- The preeminent journal in our field is Psychometrika (http://link.springer.com/journal/11336). It contains probably some of the most famous papers on theory and methods that later became standard in Psychology and the behavioural sciences. The journal is VERY mathematical. You need quite a bit of a math/stats background to go through all the theorems, proofs and applications. Because of that, of course, it’s a tough journal to get published in. So if you are a rising scholar and manage to get a manuscript published there, people will be fighting for you. I know that because it happened exactly to a friend of mine. This person recently accepted a position at Michigan State U (another VERY prestigious program) and once this person had gone through the necessary formalities, they told him/her that what stood out over everything was his/her article in Psychometrika, which no other candidate had.

 

- Where the talents of Quant Psych people really shine is when you see a new and complex method published somewhere and you know you can apply it to your data (as opposed to doing things to the data so it fits some more  basic, not-as-interesting method). That usually implies you can read math, you can transform math into computer code (hence the importance of having programming skills) and you can execute this code in a way that you and, hopefully, other people can understand. If you can’t read and understand math then you can’t really use many of these methods until someone who can read and understand math publishes a watered-down version of it in some other journal and now you’re stuck citing this person over and over again while he or she sees his/her citation H-index move up. That’s actually a trick a lot of Quant Psych people use to get easy pubs out. They act as “knowledge translators” and publish complicated stuff in simple words and then everybody goes and cites their stuff :)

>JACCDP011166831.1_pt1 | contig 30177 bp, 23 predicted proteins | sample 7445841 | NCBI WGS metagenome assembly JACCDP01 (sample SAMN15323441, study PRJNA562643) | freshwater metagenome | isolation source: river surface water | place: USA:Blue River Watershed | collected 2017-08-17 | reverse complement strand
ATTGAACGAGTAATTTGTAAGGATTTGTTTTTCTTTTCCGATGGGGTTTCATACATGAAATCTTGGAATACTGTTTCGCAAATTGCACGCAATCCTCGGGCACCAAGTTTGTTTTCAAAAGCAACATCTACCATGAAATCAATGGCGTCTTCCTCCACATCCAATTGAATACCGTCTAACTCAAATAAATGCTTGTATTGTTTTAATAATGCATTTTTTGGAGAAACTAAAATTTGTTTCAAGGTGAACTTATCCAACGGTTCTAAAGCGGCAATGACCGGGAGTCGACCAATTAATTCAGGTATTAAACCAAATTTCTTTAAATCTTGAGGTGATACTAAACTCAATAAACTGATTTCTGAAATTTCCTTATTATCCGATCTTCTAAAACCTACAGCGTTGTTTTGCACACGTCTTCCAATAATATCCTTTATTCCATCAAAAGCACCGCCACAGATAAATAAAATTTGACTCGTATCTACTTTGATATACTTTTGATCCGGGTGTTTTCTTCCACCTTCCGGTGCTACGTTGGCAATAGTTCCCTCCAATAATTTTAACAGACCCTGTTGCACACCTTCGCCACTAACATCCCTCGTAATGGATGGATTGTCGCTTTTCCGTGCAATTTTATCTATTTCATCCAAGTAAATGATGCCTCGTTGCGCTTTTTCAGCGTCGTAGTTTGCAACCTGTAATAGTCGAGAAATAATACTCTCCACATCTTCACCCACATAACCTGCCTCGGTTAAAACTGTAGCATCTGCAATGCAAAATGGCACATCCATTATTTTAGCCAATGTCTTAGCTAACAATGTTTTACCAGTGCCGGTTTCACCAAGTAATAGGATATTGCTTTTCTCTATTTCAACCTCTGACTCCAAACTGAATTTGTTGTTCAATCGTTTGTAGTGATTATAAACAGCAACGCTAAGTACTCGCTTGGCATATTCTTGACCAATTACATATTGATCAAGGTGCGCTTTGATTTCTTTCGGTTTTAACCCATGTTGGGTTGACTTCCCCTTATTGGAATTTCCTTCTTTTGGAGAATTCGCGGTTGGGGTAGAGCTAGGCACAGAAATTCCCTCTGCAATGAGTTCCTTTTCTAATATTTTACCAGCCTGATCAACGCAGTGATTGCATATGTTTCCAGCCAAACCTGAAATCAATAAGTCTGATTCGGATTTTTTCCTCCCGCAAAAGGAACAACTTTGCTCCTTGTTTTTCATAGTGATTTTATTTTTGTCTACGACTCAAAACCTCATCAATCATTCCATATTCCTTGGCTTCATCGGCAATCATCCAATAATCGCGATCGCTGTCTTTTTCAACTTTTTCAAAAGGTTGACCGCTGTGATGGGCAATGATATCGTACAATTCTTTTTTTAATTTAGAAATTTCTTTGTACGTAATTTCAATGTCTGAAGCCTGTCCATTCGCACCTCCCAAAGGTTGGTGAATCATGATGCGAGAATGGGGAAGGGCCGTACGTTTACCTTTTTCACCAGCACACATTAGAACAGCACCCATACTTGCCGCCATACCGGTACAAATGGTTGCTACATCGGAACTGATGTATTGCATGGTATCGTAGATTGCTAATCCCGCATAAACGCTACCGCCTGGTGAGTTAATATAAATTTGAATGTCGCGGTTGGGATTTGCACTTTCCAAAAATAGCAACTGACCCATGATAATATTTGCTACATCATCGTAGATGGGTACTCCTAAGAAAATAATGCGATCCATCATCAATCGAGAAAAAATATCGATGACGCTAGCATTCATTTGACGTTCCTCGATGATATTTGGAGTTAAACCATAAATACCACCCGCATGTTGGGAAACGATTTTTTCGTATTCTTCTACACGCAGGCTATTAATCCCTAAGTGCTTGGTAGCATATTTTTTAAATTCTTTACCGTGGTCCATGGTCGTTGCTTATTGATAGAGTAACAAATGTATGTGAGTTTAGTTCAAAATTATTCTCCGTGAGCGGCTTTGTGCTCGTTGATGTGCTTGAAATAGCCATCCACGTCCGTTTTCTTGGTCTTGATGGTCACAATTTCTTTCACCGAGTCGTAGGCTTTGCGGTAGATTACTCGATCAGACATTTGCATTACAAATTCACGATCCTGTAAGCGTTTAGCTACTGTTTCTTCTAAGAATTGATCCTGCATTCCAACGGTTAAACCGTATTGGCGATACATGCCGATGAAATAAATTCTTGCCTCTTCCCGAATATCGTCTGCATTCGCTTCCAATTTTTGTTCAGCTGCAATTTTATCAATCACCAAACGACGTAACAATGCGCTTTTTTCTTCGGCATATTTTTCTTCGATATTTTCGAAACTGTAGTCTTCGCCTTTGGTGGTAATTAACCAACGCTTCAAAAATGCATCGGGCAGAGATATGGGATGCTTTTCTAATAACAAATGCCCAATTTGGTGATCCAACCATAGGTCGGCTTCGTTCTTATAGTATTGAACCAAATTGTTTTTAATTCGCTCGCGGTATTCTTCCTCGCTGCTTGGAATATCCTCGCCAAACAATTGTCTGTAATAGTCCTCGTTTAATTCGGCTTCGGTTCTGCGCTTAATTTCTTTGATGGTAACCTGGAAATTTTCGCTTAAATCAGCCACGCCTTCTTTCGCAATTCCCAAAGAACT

- Think about this from a very pragmatic, hiring-a-new-person perspective. You have Candidate A and Candidate B applying for the same tenure-track Quant Psych position. The publications and research experience of Candidate A tells you that he or she is a very skilled data analyst but that’s about it. Candidate B, on the other hand, not only is a skilled data analyst but can also read and publish theoretical papers, knows how to program and develop software, is ‘fluent’ in many programming languages, etc. Which candidate gives you the more bang for your buck?